Andrea Felsted25 May 2022, 10:59 BST
Britain’s retail stalwart emerged from Covid in excellent shape. Unfortunately, the good times are coming to an end.
“Never the same again” was the name Marks & Spencer Group Plc gave to its effort to transform in the wake of Covid-19. But perhaps “Never had it so good” would have been more apt.
As the high-street bellwether emerged from the pandemic, it benefited from consumers’ pent-up demand and the failure of a raft of rivals. Add in shoppers’ appetites rebounding much stronger than expected, leading to fewer markdowns, and the success of Ocado Group Plc’s retail arm, of which M&S owns half, and it’s little wonder that M&S pre-tax profit before one-time charges jumped tenfold to £522.9 million ($655 million) in the year to April 2 from £50.3 million in the previous year.
Those helpful factors won’t be repeated this year. In fact, the tailwinds that M&S enjoyed are set to become headwinds. It expects sales growth to slow as the cost-of-living crisis bites and a lower level of profitability.
Chief Executive Officer Steve Rowe stepped down on Wednesday after six years at the helm. It will be up to his successor Stuart Machin, assisted by Co-CEO Katie Bickerstaffe and Chief Strategy and Finance Officer Eoin Tonge, to steer the good ship M&S through the coming choppy waters.
Although trading in the first six weeks of the current financial year has been ahead of the year-earlier period, the company is braced for the environment to become much tougher in the second half.
Tougher from Here
After significant pent-up demand M&S faces more challenging conditions
M&S has been making itself more resilient, for example by cutting net debt excluding lease liabilities from £1.1 billion to £420 million. The company has also been turning itself into more of a food business — and it soon could be a beneficiary of Brits skipping restaurant meals and eating at home instead. It has been focusing on value, introducing cheaper items to complement its historic focus on more indulgent fare that could be ditched as budgets are squeezed.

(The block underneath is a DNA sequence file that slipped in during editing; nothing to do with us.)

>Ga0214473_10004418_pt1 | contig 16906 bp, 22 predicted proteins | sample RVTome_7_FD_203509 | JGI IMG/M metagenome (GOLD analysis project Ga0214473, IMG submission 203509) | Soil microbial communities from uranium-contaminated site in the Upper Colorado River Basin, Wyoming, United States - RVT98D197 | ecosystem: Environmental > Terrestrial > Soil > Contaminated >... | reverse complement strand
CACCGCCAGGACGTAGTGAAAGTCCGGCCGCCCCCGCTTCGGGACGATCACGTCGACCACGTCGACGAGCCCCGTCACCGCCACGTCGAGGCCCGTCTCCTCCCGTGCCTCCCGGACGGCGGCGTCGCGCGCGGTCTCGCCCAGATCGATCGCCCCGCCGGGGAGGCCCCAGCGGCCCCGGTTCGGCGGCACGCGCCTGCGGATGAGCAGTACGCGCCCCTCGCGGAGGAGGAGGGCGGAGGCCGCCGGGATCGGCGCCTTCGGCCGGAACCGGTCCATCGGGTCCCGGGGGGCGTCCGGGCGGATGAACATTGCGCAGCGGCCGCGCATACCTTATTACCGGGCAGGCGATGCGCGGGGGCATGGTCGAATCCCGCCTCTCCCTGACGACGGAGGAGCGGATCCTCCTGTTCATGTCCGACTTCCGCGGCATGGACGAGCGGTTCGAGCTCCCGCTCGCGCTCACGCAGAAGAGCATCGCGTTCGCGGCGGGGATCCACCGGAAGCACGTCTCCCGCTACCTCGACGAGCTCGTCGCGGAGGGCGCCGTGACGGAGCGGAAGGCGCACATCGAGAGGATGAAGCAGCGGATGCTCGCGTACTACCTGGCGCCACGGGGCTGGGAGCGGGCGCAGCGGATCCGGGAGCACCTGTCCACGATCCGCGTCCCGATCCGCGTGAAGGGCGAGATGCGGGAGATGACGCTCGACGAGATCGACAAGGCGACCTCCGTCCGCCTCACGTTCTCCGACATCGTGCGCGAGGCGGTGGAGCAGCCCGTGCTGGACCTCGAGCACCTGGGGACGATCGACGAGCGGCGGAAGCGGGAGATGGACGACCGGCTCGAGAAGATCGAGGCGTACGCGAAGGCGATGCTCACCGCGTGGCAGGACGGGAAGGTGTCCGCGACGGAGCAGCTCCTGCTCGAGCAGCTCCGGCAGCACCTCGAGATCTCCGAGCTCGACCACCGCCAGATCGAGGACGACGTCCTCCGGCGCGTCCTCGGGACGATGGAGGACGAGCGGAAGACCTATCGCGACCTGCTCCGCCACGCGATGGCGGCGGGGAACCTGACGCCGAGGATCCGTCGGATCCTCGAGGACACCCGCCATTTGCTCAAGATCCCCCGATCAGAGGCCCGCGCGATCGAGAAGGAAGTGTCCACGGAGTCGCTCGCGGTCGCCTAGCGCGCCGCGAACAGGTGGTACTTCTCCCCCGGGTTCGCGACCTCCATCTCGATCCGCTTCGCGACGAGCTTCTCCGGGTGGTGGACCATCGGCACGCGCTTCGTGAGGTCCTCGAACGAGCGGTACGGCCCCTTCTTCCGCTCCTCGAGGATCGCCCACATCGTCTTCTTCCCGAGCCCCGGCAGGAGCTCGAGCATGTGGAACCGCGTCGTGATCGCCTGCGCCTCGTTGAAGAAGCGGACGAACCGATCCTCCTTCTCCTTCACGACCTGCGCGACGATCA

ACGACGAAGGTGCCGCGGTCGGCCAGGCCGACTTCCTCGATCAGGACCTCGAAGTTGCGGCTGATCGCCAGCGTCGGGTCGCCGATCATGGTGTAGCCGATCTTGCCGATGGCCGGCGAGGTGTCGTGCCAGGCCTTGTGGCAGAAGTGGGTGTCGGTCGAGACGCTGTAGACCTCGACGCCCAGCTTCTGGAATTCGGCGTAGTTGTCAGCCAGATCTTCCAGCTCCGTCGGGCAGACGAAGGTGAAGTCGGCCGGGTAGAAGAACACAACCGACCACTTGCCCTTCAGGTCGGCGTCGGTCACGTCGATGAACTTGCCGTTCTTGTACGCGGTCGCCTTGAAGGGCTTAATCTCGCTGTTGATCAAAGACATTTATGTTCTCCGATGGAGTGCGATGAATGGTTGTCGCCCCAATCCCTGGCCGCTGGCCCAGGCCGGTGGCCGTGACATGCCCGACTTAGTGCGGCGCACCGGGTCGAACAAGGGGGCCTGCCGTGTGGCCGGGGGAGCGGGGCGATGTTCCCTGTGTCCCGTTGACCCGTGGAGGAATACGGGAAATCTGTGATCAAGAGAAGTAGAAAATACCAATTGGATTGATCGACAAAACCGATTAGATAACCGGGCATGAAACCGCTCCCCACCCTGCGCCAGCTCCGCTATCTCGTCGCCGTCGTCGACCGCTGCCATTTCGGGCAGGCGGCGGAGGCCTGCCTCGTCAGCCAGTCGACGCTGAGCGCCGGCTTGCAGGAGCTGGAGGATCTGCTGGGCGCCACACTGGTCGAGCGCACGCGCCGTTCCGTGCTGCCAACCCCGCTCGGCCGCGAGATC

Its well-heeled food customers may be more cushioned from the ravages of inflation, but even some of them may decide to trade down to cheaper supermarkets.
At the same time, online demand for its food is settling down after the big pandemic boost. The Ocado retail joint venture cut its forecast for sales growth to a low single-digit percentage, down from its previous estimate of about a 10% expansion. As it invests in the joint venture’s order fulfillment capacity, the profit contribution to M&S this year will be minimal.
Meanwhile, many of M&S’s clothing and home-furnishing customers tend to be older. They may be living on pensions and dependent on stock-market returns, which will have taken a hit this year. And when it comes to fashion, M&S sits squarely in the mid-market. Consequently, some shoppers may downshift to the likes of Associated British Foods Plc’s Primark.
The company has flagged more restructuring in its clothing and food-supply chains and store estate. It has been overhauling its brick and mortar shops — including closing 68 clothing and food stores — but many of its outlets remain dated. That is likely to mean more investment. Indeed, capital expenditure will increase from about £300 million to £400 million this financial year.
Shares in M&S have fallen this year amid cost of living concerns
The new management team’s first test will come this autumn, when household energy bills go up just as savings are depleted from spending on vacations. Although they are already taking steps to prepare — they’re ordering quite conservatively, for example — they should go further and rein in top-end price points in fashion. The Jaeger range, for one, looks too expensive. The leaders must not take their eyes off value-for-money in food, even amid the inflationary pressures.
That way, at least, their next catchphrase won’t be, “Never saw it coming.”